Post-Carnegie II curricular reform: A north American survey of emerging trends & challenges

Arnyce R. Pock*, Steven J. Durning, William R. Gilliland, Louis N. Pangaro

*Corresponding author for this work

Research output: Contribution to journalArticlepeer-review

25 Scopus citations


Background: In 2010, coincident with the 100th anniversary of Flexner's sentinel report, the Carnegie Foundation published an updated review of North American medical education and challenged medical schools to initiate further educational reforms. Specific recommendations pertained to a) ensuring standardized outcomes while allowing for individualized processes, b) integrating foundational knowledge with clinical experience, c) cultivating habits of inquiry and innovation and d) professional identity formation. As we approach the 10-year anniversary of this latest report, we sought to determine what type of curricular revisions have been emerging within the past decade and what types of challenges have been encountered along the way? Methods: In 2018, an electronic survey was sent to all 166 Liaison Committee on Medical Education (LCME) accredited North American Medical Schools, using the points of contact (educational deans) that were listed in a publicly available, Association of American Medical Colleges database. Free text comments were grouped into themes using the constant-comparative technique. Results: Sixty unique responses yielding a 36.14% response rate. The distribution of responses was proportionally representative of the distribution of public vs. private, old vs. new vs. established North American medical schools. Self-reported curricular changes aggregated into five main themes: Changes in curricular structure/organization, changes in curricular content, changes in curricular delivery, changes in assessment, and changes involving increased use of technology/informatics. Challenges were predominantly focused on overcoming faculty resistance, faculty development, securing adequate resourcing, change management, and competition for limited amounts of curricular time. Conclusions: Changes in curricular organization, content, delivery, assessment and the use of technology reflect reforms that are broad and deep. Empowering faculty to "let go" of familiar constructs/processes requires strong leadership, particularly when initiating particularly disruptive curricular changes, such as relocating the Step 1 examination or shifting to a competency-based curriculum. While North American medical schools are responding to the calls for action described in the second (2010) Carnegie Foundation report, the full vision has yet to be achieved.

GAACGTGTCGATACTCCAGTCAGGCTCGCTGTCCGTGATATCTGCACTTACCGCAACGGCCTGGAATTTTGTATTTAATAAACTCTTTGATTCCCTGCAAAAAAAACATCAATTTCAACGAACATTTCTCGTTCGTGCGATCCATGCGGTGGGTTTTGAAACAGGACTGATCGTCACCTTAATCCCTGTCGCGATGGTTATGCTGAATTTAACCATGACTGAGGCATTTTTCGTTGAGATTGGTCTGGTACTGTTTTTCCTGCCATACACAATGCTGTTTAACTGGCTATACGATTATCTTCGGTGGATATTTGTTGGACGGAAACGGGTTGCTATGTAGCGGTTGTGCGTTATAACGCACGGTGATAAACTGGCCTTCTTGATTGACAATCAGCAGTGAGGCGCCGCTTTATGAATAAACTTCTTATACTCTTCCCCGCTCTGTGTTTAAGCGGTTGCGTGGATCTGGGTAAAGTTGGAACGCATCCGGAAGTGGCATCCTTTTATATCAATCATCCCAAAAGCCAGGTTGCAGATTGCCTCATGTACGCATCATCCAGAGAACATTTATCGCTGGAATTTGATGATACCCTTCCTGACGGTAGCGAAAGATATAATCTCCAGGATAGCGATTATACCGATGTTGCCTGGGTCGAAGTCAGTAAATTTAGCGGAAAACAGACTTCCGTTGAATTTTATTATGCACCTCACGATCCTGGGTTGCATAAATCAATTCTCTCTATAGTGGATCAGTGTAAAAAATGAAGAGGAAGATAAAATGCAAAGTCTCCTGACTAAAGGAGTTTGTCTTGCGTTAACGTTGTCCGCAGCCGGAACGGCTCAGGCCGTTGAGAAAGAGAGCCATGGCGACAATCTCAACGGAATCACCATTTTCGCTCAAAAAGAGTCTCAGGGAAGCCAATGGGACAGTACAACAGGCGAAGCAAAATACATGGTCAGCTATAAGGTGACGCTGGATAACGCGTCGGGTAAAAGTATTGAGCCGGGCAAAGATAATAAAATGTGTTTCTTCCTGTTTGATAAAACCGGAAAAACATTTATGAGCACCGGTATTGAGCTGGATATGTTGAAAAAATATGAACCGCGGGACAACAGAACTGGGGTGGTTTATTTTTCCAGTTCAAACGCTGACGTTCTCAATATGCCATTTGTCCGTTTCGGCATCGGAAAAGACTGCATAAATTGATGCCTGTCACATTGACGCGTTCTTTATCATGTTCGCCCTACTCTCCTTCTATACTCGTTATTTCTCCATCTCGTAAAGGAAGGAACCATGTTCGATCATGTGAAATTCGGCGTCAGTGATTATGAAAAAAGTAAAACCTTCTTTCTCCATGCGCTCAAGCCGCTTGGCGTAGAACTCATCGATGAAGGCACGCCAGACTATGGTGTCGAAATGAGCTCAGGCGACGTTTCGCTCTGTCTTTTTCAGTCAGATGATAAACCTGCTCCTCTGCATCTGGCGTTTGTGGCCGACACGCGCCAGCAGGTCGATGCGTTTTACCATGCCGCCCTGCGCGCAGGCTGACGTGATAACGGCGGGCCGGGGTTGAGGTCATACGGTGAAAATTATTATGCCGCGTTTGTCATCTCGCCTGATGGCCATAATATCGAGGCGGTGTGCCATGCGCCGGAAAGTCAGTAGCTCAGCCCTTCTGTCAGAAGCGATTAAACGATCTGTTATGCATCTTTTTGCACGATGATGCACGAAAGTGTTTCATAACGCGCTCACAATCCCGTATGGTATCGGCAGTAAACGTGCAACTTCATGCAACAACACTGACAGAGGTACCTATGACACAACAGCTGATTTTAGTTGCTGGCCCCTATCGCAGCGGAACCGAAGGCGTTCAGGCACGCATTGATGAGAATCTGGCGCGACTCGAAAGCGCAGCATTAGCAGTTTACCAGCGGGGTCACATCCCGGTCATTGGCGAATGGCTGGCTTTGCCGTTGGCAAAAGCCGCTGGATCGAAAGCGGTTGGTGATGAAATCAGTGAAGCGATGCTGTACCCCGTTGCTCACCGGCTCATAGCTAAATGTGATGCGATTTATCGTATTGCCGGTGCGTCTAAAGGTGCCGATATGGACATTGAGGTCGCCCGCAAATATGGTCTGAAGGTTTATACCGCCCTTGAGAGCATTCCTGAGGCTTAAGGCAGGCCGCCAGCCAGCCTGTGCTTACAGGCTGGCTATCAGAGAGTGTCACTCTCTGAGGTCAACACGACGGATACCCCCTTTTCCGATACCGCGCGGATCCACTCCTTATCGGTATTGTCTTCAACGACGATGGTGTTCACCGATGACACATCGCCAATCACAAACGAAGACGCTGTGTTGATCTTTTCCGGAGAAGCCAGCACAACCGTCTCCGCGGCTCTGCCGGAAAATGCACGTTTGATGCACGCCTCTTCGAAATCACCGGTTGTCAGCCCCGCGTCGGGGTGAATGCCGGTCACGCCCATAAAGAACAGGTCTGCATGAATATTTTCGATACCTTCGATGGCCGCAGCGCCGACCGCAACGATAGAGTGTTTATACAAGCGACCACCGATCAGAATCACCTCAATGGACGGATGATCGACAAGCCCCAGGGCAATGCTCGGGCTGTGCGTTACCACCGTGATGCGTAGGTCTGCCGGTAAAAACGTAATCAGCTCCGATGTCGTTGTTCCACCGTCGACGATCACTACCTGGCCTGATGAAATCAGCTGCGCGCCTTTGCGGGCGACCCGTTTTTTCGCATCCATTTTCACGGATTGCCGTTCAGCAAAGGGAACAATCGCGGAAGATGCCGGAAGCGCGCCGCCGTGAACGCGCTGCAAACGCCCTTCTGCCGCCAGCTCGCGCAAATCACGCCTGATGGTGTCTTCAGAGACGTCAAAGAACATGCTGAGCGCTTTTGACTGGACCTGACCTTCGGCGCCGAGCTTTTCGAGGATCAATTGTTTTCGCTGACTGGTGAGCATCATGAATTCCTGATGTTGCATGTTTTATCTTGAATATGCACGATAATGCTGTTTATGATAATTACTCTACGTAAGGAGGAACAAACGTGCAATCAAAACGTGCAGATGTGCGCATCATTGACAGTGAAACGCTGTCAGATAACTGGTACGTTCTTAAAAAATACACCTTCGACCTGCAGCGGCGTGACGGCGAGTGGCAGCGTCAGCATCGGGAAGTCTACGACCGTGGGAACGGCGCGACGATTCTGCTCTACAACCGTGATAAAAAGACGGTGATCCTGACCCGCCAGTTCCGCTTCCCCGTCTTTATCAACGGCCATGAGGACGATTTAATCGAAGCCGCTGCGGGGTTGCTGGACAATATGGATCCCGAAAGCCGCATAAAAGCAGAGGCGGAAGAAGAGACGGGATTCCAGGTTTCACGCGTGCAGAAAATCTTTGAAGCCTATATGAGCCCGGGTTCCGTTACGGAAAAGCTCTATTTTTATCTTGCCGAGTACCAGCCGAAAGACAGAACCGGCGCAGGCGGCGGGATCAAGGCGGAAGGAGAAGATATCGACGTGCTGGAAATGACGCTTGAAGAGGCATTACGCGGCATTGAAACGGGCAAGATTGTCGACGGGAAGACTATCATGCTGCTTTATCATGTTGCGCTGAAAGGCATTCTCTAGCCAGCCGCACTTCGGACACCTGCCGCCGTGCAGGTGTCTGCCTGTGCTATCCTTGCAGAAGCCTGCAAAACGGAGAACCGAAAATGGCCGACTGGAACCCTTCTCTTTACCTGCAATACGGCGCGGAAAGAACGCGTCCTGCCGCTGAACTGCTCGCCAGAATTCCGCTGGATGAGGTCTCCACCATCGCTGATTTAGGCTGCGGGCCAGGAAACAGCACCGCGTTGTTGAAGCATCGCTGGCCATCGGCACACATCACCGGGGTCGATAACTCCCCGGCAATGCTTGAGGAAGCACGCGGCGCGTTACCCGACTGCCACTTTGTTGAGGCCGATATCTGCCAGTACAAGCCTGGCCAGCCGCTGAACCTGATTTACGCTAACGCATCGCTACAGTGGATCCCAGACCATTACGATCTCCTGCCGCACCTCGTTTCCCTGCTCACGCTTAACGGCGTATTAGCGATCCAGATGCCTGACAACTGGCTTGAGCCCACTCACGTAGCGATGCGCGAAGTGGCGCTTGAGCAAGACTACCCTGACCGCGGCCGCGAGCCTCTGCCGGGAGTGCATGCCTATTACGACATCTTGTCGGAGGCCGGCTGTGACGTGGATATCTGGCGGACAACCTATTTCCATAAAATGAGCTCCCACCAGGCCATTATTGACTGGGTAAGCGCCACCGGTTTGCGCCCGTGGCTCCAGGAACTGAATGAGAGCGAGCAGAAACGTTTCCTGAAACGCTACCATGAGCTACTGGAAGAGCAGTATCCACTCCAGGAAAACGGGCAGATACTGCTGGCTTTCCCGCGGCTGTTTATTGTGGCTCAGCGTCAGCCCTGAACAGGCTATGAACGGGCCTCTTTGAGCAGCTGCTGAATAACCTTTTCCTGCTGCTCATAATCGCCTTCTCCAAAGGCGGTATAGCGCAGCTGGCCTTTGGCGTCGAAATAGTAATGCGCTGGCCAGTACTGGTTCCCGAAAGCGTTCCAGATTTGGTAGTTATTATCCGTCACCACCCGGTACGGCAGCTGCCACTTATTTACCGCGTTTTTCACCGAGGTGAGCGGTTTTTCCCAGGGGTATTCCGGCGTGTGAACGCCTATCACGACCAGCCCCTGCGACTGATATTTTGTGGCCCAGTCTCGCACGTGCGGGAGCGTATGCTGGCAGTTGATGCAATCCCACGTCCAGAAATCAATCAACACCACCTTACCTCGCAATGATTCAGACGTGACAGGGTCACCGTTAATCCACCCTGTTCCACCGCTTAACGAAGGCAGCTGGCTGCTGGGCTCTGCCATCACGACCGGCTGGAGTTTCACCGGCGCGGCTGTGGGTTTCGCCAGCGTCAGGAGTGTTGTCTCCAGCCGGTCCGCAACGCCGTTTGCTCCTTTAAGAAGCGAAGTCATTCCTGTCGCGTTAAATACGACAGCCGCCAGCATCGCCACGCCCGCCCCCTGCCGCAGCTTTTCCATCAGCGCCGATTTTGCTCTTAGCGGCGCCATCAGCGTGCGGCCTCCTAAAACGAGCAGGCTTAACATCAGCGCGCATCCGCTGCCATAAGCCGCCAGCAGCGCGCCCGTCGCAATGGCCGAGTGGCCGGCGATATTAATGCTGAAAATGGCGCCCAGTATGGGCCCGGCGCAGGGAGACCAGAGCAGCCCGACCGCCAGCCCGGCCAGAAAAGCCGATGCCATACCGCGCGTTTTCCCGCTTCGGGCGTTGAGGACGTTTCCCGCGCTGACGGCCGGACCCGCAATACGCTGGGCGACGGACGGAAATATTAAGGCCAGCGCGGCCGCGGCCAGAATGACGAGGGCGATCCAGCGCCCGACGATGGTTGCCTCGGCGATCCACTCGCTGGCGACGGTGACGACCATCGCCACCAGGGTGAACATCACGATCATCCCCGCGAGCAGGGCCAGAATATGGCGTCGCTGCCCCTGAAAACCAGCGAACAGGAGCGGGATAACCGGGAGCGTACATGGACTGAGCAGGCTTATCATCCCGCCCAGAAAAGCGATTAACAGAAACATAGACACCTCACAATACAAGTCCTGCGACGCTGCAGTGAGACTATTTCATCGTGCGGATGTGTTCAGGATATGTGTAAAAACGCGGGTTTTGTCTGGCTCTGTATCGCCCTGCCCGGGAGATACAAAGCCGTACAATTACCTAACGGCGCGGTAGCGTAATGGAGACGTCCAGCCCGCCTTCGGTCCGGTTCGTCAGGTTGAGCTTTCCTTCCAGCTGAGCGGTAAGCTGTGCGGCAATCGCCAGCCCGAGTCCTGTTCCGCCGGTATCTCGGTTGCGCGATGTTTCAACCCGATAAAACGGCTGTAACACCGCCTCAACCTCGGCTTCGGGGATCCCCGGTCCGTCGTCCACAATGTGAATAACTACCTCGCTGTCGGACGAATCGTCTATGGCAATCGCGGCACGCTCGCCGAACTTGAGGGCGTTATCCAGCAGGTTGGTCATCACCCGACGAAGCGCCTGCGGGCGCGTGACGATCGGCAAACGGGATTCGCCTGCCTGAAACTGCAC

Original languageEnglish
Article number260
JournalBMC Medical Education
Issue number1
StatePublished - 12 Jul 2019
Externally publishedYes


  • Curriculum reform, curricular revision
  • Undergraduate medical education


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